The most hilarious episode of the American TV comedy Curb Your Enthusiasm has Larry David sitting with new acquaintances playing poker. Exasperated at being successfully bluffed by one of his competitors, David throws in his hand and explodes with the supreme American no-no, "You cunt!" Silence and disapproving frowns all round. People invent excuses to leave ... It is at once the funniest and the most excruciating moment in the whole series and for that scene alone, David deserves a knighthood (or some equally absurd American equivalent).
The use of the c-word quickly escalates into the insulted card player having to take a leave of absence from his job, followed by accusations of misogyny and wife-beating, and culminating in a visit from social services' domestic abuse unit.
During the year I spent lecturing in Boston, I found myself countless times in similarly tricky waters. Having a mouth like a sewer (as my mother never tires of telling me) is so much more awkward in the Land of the Free than in buttoned-up and class-bound England. The paradox of Uncle Sam is his willingness to allow you to carry a concealed weapon while casting you as an unconscionable pariah merely for uttering ancient Anglo-Saxon formulations for everyday bodily parts and functions. In the US, even etiquette is trigger-happy.
"Is calling someone a 'cunt' always a way of insulting that person?" asks Thomas Conley in Toward a Rhetoric of Insult. As with any speech act, the apparently simple question resists an easy answer. In fact (and unsurprisingly), "no term is inherently abusive or belittling"; rather "it all depends on scenario, or situation". As this suggests, there is nothing especially revelatory about any of this, which is a shortcoming that Conley concedes at the outset: "the particularities of insult are almost infinite, and so not much more than a beginning to consideration of the subject is feasible". Given the acknowledged limitations of the study, its title is somewhat optimistic; indeed nothing resembling a "rhetoric" ever emerges.
The strongest parts of the book are the explorations of Classical invective. There are some choice accounts of Cicero and his less-than-glowing descriptions of Mark Antony: "where a belch would be disgusting, he threw up and filled his own lap - and the entire dais! - with gobbets of food reeking of wine!" (Antony, clearly miffed by such descriptions, arranged Cicero's assassination.) On the basis of evidence from Cicero, Conley assembles a list of 18 insultable vices. Again, none is particularly surprising: embarrassing family origin, physical appearance, gluttony and drunkenness, unacceptable sexual conduct, cowardice and so on.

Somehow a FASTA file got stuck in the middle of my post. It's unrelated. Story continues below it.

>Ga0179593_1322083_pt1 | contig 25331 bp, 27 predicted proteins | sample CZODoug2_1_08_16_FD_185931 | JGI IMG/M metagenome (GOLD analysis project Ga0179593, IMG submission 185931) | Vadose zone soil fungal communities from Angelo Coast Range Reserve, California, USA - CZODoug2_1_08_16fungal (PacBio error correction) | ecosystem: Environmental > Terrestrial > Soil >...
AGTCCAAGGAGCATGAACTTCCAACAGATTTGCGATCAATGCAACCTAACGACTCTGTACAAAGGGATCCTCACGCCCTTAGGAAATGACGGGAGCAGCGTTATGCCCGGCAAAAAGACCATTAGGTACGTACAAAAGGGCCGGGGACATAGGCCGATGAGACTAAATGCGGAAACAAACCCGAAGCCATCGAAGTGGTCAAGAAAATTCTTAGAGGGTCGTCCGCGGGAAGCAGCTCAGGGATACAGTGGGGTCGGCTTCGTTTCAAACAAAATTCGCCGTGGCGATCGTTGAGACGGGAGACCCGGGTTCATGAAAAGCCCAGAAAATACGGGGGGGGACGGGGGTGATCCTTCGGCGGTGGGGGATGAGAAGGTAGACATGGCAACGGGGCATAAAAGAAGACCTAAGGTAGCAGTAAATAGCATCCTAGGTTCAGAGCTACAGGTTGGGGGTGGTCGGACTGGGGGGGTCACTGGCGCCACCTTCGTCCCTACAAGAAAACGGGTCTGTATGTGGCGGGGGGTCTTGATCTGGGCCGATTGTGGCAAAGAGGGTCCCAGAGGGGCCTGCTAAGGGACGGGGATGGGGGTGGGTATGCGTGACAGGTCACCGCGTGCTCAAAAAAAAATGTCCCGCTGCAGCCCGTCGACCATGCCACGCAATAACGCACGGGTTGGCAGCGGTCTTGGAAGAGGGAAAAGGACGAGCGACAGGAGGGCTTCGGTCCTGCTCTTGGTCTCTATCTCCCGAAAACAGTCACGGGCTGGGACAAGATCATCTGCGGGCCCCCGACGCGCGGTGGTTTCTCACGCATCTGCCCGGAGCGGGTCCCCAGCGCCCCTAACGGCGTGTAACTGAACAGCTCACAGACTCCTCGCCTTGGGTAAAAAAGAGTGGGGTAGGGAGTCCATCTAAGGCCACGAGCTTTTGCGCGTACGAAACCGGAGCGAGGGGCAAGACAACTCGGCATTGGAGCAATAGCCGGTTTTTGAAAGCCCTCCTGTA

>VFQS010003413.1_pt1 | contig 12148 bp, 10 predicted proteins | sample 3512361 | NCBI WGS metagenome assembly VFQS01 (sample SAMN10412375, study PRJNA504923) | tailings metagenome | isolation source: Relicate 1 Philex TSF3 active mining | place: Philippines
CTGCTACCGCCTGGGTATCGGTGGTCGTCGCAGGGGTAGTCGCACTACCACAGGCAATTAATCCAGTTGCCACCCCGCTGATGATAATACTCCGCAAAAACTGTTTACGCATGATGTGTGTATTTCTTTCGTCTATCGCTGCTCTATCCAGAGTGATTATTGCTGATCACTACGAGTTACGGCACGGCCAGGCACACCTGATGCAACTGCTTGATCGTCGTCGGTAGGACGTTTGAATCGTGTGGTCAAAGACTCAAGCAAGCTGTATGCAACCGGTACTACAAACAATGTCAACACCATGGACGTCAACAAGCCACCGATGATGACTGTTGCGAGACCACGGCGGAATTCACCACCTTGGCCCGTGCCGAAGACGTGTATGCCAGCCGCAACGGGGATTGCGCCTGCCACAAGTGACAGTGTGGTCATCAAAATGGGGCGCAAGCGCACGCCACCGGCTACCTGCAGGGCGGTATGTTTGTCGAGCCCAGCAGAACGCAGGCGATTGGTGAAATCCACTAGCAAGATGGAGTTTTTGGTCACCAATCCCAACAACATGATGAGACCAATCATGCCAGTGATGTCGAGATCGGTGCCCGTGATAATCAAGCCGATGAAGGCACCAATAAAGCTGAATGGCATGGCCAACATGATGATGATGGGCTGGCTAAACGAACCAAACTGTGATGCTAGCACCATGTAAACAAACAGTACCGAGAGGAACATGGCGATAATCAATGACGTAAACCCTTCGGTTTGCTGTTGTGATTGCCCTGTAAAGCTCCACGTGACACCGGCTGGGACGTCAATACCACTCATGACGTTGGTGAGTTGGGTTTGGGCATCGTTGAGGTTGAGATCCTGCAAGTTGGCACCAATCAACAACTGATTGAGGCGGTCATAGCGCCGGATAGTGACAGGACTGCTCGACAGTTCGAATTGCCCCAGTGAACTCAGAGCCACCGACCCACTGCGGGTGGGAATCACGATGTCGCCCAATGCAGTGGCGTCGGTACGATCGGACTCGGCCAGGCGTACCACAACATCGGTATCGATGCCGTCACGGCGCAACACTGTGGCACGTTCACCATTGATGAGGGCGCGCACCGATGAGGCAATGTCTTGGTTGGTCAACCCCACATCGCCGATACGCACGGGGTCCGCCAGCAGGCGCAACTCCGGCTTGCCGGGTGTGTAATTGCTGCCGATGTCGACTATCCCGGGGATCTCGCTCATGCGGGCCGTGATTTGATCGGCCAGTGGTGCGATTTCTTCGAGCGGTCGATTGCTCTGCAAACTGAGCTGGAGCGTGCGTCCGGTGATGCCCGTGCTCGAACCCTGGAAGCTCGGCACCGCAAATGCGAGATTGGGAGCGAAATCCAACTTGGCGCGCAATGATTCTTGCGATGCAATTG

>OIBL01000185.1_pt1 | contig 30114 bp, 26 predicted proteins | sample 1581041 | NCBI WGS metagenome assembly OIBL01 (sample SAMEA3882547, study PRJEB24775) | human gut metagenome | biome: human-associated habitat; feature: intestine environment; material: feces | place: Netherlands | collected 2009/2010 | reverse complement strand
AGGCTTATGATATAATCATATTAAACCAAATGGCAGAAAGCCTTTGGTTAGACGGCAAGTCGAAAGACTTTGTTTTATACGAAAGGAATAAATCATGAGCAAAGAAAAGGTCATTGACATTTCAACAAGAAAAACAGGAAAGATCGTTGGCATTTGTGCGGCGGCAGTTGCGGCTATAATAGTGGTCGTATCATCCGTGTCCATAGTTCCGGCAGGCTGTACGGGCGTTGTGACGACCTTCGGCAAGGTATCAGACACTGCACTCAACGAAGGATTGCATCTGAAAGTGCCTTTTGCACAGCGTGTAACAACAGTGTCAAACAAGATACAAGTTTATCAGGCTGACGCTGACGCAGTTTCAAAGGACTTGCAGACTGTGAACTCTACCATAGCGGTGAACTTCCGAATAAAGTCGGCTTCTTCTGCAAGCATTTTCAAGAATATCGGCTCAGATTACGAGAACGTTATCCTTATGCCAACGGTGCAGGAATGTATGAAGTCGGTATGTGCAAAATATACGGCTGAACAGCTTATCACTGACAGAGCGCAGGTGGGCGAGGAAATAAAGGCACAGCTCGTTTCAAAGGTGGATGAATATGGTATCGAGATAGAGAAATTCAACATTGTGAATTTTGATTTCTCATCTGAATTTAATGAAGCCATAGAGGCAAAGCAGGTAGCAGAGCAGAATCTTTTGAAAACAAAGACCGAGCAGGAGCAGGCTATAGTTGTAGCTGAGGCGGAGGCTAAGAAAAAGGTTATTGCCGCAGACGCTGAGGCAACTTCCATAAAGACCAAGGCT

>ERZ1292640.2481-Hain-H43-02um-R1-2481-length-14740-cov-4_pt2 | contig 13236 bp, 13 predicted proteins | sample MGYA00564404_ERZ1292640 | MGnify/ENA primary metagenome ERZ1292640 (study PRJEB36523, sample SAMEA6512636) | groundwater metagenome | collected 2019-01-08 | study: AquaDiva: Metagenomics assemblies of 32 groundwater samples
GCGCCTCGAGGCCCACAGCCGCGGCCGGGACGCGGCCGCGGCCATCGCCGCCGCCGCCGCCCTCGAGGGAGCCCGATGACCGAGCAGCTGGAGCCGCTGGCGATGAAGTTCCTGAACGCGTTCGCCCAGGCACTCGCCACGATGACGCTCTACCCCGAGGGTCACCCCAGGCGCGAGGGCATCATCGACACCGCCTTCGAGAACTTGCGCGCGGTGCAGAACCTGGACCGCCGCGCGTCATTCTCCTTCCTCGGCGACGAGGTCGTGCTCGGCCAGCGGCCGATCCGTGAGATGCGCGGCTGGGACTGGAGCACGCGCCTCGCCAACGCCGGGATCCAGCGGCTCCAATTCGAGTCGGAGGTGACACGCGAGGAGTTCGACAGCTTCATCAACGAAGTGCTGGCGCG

But Conley's book never amounts to more than a diverse, and indeed sometimes rambling, set of examples. In a single chapter we hear about Falstaff, Monty Python, German and French Reformation satire, George W. Bush, caricaturist James Gillray, the lyrics of Eminem and Asian table manners. Sweeping generalisations appear to offer Conley no qualms: "Cicero and Monty Python are all part of the same cultural tradition." Really?
In places the book is factually incorrect. Charles I was not a Catholic, Fulvia was Octavian's mother-in-law not his wife, and Sir Toby Belch's "bum-bailey" is a bailiff or sheriff, not a cricket.
The book ends with a rather limp plea asking us to all calm down: "to alleviate the material and psychological conditions that caused the insulted party to respond so angrily and violently" - a noble sentiment in these times of fundamentalism's over-sensitivity to what it perceives to be insulting, but not one that stands any more chance of reconciling the insulter and the insulted than Larry David has of ever being polite.
Toward a Rhetoric of Insult
By Thomas Conley
University of Chicago Press
Published 12 July 2010